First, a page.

The most prominent person buried at Royal Oak in the early years was the premier, “Honest” John Oliver, who died in August 1927. The cortege from the Parliament Buildings to the burial park included police chiefs, a band, members of the provincial Executive Council, the lieutenant-governor, the speaker of the House, members of the provincial parliament, naval and military officers, senators, judges, members of the House of Commons, representatives of other provincial governments, foreign consuls, municipal representatives, war veterans, and interested members of the public. And flowers, too — enough to fill five cars. People gathered all along the route to watch the procession go past.
In the years that followed, three other premiers joined Oliver at Royal Oak. There are also other politicians, from all three levels of government, as well as artists, writers, business legends, hockey players, accident victims and murderers.
The 1930s were a tough time for the burial park. The Great Depression, sparked by the stock market crash in October 1929, was felt even in the cemetery business. Money was not coming in. By June 1931, for example, the trustees had to contact lawyers for advice on what to do about people falling behind on their bills. Some buyers simply abandoned the graves they had reserved.
The board saved money wherever possible. The superintendent was asked to cut costs. His request for a desk was granted — but he was ordered to pay no more than $9 for it, and to buy it from the Red Cross workshop, which provided work for disabled Great War veterans.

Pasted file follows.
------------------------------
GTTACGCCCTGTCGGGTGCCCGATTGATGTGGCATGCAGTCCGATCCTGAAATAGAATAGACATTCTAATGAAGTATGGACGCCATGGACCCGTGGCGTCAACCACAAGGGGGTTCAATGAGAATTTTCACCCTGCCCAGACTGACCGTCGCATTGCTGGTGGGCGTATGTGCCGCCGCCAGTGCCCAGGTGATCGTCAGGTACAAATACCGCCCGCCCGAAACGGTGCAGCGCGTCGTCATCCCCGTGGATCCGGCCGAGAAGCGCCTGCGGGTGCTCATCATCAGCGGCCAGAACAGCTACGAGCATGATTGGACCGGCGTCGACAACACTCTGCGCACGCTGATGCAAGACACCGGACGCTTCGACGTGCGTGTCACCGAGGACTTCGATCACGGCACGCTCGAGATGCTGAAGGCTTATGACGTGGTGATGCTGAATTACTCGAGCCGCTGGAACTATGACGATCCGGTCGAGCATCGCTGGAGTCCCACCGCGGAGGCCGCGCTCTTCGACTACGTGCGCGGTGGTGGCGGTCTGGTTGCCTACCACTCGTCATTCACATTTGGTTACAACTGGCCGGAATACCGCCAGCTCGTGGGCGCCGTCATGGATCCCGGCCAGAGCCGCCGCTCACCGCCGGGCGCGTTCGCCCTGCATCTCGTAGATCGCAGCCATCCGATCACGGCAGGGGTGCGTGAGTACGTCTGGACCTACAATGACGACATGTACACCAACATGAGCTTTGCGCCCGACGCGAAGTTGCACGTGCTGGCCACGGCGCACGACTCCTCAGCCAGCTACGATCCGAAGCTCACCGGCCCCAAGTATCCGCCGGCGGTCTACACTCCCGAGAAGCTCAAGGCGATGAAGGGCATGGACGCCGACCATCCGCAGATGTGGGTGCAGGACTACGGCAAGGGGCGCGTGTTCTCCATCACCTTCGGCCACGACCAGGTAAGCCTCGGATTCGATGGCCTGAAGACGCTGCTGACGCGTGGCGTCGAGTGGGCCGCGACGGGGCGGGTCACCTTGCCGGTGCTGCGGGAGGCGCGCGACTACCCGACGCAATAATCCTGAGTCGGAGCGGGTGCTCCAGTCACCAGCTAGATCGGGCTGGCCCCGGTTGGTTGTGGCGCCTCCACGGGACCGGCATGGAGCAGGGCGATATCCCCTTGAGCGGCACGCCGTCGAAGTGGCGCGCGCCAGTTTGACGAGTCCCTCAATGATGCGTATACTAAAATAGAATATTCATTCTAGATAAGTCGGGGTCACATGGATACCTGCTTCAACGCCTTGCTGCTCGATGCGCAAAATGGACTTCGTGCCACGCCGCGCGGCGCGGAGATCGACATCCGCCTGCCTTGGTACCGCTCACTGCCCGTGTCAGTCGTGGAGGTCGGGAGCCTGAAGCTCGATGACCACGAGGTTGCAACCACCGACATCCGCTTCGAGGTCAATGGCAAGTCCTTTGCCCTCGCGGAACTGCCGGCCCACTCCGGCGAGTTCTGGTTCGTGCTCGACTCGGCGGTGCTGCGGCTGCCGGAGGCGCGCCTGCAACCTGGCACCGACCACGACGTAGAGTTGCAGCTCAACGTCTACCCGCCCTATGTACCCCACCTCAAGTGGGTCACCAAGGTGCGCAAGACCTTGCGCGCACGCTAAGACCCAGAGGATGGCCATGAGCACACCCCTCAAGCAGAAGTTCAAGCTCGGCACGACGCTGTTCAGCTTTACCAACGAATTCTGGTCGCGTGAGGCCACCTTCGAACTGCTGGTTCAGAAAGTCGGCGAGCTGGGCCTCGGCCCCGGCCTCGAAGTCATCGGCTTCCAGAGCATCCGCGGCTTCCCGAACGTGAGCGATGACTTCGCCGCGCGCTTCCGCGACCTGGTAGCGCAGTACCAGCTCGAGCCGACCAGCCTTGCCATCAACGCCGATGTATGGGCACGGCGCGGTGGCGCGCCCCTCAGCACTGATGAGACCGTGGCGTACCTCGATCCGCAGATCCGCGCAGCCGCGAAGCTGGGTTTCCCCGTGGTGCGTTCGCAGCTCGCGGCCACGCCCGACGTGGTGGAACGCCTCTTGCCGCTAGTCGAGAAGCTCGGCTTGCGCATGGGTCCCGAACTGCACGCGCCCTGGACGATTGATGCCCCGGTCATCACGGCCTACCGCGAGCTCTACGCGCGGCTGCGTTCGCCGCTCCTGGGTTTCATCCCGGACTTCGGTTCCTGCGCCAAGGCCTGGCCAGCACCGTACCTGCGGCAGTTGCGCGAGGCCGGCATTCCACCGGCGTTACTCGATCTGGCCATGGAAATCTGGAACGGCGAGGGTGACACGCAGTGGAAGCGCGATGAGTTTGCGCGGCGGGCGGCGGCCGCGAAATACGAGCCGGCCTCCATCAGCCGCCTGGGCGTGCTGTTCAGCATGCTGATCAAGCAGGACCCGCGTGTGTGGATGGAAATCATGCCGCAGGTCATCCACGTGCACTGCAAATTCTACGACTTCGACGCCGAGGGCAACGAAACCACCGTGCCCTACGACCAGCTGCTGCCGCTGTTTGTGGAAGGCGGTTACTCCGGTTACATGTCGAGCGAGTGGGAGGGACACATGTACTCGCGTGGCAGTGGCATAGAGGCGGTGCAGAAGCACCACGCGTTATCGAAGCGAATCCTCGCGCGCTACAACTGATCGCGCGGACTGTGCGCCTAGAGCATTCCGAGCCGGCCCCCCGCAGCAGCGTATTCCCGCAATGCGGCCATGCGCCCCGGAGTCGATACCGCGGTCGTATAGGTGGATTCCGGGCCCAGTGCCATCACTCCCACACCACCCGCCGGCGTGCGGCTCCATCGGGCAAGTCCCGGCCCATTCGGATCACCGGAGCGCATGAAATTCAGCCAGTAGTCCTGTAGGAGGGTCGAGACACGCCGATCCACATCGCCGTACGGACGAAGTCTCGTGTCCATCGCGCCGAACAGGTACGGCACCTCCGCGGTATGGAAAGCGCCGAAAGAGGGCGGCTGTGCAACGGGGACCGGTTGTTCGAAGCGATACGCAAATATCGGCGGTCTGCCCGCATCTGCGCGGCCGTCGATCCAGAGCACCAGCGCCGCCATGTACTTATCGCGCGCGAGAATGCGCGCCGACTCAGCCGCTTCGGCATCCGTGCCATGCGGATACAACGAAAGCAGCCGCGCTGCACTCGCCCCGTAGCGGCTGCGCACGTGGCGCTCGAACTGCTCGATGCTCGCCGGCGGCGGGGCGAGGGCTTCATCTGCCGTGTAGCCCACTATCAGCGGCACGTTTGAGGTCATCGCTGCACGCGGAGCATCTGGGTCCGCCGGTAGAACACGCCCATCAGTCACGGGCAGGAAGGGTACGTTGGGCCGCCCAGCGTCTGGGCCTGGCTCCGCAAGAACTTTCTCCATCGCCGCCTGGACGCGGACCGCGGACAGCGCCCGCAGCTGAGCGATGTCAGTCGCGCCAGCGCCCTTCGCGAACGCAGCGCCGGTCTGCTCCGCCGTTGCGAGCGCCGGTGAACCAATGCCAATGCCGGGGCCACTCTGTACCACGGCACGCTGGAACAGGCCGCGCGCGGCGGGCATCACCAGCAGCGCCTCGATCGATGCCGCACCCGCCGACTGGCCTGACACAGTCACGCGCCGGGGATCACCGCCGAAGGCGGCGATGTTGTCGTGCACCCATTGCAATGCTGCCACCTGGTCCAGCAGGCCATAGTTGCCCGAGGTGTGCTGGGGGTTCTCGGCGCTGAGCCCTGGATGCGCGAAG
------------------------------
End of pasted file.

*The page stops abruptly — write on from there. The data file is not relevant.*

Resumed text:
In the depths of the economic downturn, the cemetery board made a tough decision: It would spend $16,000 to build a crematorium and a chapel. It marked a turning point for the burial park. For the first time, it was offering a service that was unique on Vancouver Island.
The crematorium brought plenty of business to Royal Oak Burial Park, and within a few years the cemetery board paid off its debts. Twenty years after it opened, the burial park finally had financial security.
Since the 1930s, the burial park has opened new sections every few years. The first sections followed the original design drafted before the burial park was developed. Later, as the burials moved farther north up the hillside, sections were added with an attempt to remain faithful to the initial vision. The only deviation from the original plan was the addition of sections devoted to cremated remains.